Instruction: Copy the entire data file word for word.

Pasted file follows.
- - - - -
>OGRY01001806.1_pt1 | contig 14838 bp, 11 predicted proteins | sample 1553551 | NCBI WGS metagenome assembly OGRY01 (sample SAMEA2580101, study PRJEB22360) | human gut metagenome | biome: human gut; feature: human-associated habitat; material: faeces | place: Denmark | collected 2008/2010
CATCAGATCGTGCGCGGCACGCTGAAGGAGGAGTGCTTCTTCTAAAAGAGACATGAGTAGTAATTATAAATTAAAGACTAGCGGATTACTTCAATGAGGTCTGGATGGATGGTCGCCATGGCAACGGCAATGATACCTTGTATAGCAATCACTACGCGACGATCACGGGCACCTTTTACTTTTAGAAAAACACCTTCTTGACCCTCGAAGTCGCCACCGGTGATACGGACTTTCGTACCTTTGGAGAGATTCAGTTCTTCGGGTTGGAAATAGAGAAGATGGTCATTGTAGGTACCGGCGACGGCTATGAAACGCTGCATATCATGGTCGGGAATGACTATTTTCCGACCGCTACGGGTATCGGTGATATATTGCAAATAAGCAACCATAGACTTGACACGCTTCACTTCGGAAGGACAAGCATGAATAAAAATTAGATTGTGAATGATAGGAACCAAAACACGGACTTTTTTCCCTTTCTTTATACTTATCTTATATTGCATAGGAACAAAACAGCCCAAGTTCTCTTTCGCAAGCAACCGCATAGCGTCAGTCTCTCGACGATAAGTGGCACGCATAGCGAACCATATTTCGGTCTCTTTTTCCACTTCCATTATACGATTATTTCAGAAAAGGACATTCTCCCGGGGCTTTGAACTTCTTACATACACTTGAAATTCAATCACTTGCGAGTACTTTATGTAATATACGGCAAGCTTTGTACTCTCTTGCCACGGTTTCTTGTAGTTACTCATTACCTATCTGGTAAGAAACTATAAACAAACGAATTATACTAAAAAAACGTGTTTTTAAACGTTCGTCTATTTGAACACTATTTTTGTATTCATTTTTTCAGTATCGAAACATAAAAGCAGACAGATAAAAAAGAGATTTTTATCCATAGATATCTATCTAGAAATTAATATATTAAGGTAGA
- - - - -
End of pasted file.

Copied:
>OGRY01001806.1_pt1 | contig 14838 bp, 11 predicted proteins | sample 1553551 | NCBI WGS metagenome assembly OGRY01 (sample SAMEA2580101, study PRJEB22360) | human gut metagenome | biome: human gut; feature: human-associated habitat; material: faeces | place: Denmark | collected 2008/2010
CATCAGATCGTGCGCGGCACGCTGAAGGAGGAGTGCTTCTTCTAAAAGAGACATGAGTAGTAATTATAAATTAAAGACTAGCGGATTACTTCAATGAGGTCTGGATGGATGGTCGCCATGGCAACGGCAATGATACCTTGTATAGCAATCACTACGCGACGATCACGGGCACCTTTTACTTTTAGAAAAACACCTTCTTGACCCTCGAAGTCGCCACCGGTGATACGGACTTTCGTACCTTTGGAGAGATTCAGTTCTTCGGGTTGGAAATAGAGAAGATGGTCATTGTAGGTACCGGCGACGGCTATGAAACGCTGCATATCATGGTCGGGAATGACTATTTTCCGACCGCTACGGGTATCGGTGATATATTGCAAATAAGCAACCATAGACTTGACACGCTTCACTTCGGAAGGACAAGCATGAATAAAAATTAGATTGTGAATGATAGGAACCAAAACACGGACTTTTTTCCCTTTCTTTATACTTATCTTATATTGCATAGGAACAAAACAGCCCAAGTTCTCTTTCGCAAGCAACCGCATAGCGTCAGTCTCTCGACGATAAGTGGCACGCATAGCGAACCATATTTCGGTCTCTTTTTCCACTTCCATTATACGATTATTTCAGAAAAGGACATTCTCCCGGGGCTTTGAACTTCTTACATACACTTGAAATTCAATCACTTGCGAGTACTTTATGTAATATACGGCAAGCTTTGTACTCTCTTGCCACGGTTTCTTGTAGTTACTCATTACCTATCTGGTAAGAAACTATAAACAAACGAATTATACTAAAAAAACGTGTTTTTAAACGTTCGTCTATTTGAACACTATTTTTGTATTCATTTTTTCAGTATCGAAACATAAAAGCAGACAGATAAAAAAGAGATTTTTATCCATAGATATCTATCTAGAAATTAATATATTAAGGTAGA